Like nearly all of us living in the United States, I come from a family of immigrants.
My great-grandparents on my father’s side emigrated from Italy, and my great-grandparents on my mother’s side emigrated from Ireland. Everyone settled in Pittsburgh, where I spent a wonderful, middle-class childhood listening to my relatives debate traffic going “dahntahn” and telling me to go “warsh” up.
As a white girl born into an educated family, I grew up privileged. I didn’t know it at the time, but I do now.
I graduated from college, signed on to AmeriCorps, moved to Orange County, California, and began volunteering as a residential counselor in a group home that served at-risk yet academically capable girls. The experience was life-changing, and after a stint in the nonprofit sector, I now find myself leading a corporate foundation.
In the 16 years I’ve been in Orange County, I’ve witnessed first-hand the growing inequality between rich and poor, not just in my own neighborhood and up and down the freeways, but around the world as well.
And while magnificent strides have been made to cure social ills, too many problems still exist, and we are living in an unprecedented time of global change and volatility.
The private sector is primed to serve as the catalyst and leader for advancing social change. I offer three examples for what business can do to solve the complex issue of inequality and promote sustainable development.
Example 1: Mobilize corporate volunteers.
At my company, we have a vibrant employee volunteer program. We send colleagues to soup kitchens, to schools, to developing countries to share their expertise and skills, and so much more. Volunteering builds empathy, resilience and agility. Corporate volunteers tap into meaning, purpose and connectedness. Volunteers can encounter leadership growth and partake in experiential learning opportunities.
Facilitated correctly, volunteering provides a transformative experience that should move the volunteer – that should hook the volunteer into further action-for-good. Company by-products are increased retention, enhanced skill development, a more networked corporate culture, and inspiration in droves.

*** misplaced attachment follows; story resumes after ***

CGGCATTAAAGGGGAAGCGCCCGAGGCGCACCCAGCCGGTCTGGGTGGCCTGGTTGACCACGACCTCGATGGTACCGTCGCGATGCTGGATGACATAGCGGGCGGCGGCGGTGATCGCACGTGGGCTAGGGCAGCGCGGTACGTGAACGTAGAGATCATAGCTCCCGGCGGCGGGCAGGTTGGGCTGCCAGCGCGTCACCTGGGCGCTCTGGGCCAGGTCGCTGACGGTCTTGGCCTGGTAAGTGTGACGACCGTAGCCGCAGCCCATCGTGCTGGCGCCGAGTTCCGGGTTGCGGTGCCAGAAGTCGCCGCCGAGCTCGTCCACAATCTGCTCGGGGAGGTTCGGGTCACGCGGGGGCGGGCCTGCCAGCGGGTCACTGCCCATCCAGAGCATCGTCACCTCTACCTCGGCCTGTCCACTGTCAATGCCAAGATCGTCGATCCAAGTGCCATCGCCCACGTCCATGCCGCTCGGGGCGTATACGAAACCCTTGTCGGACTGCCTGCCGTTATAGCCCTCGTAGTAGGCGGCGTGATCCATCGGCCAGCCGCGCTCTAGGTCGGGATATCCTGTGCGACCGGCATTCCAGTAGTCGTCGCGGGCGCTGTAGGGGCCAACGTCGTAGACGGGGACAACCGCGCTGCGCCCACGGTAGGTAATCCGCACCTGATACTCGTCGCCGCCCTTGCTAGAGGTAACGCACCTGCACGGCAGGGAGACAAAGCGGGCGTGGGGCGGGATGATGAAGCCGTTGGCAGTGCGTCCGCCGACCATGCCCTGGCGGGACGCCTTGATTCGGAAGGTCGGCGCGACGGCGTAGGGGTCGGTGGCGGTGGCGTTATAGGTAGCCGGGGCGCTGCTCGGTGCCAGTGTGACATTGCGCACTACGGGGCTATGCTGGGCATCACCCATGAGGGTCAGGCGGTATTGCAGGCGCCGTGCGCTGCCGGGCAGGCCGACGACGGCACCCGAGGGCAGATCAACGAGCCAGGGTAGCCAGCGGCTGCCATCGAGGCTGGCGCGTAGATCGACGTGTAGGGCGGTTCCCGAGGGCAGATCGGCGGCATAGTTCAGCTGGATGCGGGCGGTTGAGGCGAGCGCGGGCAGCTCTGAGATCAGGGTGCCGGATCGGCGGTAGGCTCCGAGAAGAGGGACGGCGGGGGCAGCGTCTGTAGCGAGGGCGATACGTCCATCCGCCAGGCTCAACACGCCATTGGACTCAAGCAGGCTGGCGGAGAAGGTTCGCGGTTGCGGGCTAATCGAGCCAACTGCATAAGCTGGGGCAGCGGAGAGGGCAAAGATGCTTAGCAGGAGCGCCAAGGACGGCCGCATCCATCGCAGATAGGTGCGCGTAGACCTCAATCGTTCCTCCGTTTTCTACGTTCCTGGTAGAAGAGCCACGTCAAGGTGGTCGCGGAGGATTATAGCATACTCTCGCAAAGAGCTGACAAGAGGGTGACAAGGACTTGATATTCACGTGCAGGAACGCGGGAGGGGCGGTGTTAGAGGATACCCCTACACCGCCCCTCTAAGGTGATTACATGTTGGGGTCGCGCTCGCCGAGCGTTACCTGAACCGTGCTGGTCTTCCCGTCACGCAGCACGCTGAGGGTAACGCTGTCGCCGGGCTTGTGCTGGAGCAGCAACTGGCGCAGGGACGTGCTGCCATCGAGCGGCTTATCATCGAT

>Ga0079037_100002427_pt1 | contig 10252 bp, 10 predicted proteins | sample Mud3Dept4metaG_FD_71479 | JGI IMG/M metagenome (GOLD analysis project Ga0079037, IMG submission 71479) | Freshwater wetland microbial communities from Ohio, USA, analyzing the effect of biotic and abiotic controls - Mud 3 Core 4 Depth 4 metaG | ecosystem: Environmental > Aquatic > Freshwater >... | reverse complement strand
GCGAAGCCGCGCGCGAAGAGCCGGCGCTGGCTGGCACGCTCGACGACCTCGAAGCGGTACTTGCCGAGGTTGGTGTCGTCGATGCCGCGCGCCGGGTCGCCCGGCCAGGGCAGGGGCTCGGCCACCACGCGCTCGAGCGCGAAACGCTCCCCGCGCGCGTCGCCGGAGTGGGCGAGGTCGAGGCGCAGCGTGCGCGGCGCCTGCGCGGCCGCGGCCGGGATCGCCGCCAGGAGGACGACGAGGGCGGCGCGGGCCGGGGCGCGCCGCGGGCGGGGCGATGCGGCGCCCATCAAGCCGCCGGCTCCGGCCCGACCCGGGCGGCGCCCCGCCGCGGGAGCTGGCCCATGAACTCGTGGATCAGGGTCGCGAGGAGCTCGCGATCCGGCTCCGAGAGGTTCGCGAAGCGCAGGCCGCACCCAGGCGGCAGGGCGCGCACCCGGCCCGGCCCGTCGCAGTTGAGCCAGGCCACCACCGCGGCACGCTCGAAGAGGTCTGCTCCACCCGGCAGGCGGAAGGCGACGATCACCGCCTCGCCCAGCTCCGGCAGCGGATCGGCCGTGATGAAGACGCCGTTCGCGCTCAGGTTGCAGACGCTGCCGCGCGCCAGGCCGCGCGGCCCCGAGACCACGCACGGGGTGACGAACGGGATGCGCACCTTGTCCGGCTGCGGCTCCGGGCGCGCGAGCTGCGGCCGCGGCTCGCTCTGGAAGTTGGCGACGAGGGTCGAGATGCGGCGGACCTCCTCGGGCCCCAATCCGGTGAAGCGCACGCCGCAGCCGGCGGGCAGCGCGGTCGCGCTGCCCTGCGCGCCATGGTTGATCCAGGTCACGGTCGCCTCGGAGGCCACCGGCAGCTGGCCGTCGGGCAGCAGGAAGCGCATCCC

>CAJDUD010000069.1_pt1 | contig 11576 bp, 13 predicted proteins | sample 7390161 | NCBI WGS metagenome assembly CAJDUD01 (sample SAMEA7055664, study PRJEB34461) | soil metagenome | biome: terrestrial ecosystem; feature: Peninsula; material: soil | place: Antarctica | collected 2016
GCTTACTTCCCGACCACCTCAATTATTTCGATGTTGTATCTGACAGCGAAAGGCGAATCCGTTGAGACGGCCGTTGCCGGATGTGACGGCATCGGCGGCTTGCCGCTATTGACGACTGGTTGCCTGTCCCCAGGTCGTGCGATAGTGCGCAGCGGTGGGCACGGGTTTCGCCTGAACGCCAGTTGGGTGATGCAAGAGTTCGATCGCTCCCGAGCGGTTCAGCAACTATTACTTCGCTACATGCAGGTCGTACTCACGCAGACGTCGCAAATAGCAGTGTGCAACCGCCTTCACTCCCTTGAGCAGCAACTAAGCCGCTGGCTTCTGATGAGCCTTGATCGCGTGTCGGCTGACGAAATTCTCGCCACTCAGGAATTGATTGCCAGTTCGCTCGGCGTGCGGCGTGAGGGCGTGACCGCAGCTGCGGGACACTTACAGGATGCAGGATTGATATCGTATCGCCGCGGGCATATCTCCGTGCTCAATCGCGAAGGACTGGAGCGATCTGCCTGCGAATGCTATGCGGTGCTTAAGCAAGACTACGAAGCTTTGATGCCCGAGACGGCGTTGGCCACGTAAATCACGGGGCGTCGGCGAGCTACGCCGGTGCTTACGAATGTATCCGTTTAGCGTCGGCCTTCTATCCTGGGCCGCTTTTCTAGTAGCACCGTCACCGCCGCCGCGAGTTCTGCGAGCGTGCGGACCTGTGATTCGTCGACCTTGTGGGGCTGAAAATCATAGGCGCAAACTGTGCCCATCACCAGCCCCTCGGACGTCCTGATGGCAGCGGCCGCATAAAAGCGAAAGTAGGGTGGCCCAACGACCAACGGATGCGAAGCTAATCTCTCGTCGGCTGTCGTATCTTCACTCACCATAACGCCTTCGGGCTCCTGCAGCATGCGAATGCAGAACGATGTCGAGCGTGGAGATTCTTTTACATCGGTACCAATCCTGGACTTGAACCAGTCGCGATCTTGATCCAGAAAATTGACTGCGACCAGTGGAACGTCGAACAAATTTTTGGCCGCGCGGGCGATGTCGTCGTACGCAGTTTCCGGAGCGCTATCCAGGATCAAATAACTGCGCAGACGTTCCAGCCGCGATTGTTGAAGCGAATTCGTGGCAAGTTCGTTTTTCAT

Example 2: Address the skills gap.
Let’s face it: the skills gap isn’t shrinking. According to this recent Wall Street Journal article, the number of available manufacturing jobs has been rising in the U.S. since 2009. In the Global Opportunity Network’s 2016 report, it was noted that “Youth all over the world are joining the ranks of the unemployed. Almost a quarter of the planet’s youth are neither working nor studying. Jobless growth is now a global reality for the next generation.”
If our education systems can’t properly prepare us for the world of work, then business must step in with appropriate training and development programs. Here is where the ‘haves’ can most certainly extend a hand to the ‘have-nots.’ Here is where we must run with innovation and creativity to ensure our global economic progress is not forever crippled.
For a sampling of innovation, one need look no further than the national nonprofit Per Scholas. Founded more than 20 years ago, Per Scholas trains unemployed and low-income workers for jobs in technology. The nonprofit creates opportunity, works to close the skills gap, and builds a more diverse IT workforce.
There are fantastic organizations like Per Scholas out there. With the private sector’s help, we can find them, foster partnerships, and help them scale so that together, we can put people back to work in careers, not just jobs.
Example 3: Embrace diversity.
Thanks to McKinsey and countless other studies, we know that companies with more diverse workforces perform better. A diverse organization allows for an inclusive work environment, which engenders a greater number of authentic conversations and relationships.
Talking about diversity both inside and outside the office can help clarify thinking and give voice to those whose stories need to be heard. Businesses can help by encouraging discussions about diversity, inclusion, and equity. Business can offer a blueprint for embracing our differences.
It’s 2017 and business has a responsibility to lead us toward empathy, social impact, and moral imagination and innovation. Yet we can’t just talk about it – we must do. So if your company doesn’t have an employee volunteer program, start one. If your company isn’t addressing the skills gap, figure out how it can. And if your company isn’t charging full speed ahead on diversity, then perhaps you should kick start that conversation.
After immigrants reached Ellis Island, they strengthened this country as they built their new homes. Let us be grateful for our multitude of differences the world over, and encourage business to harness its unique strengths for good.
This post is a part of a new series around responsive and responsible leadership in alignment with the World Economic Forum in Davos. If you’d like to join the conversation, please e-mail PurposePlusProfit@huffingtonpost.com.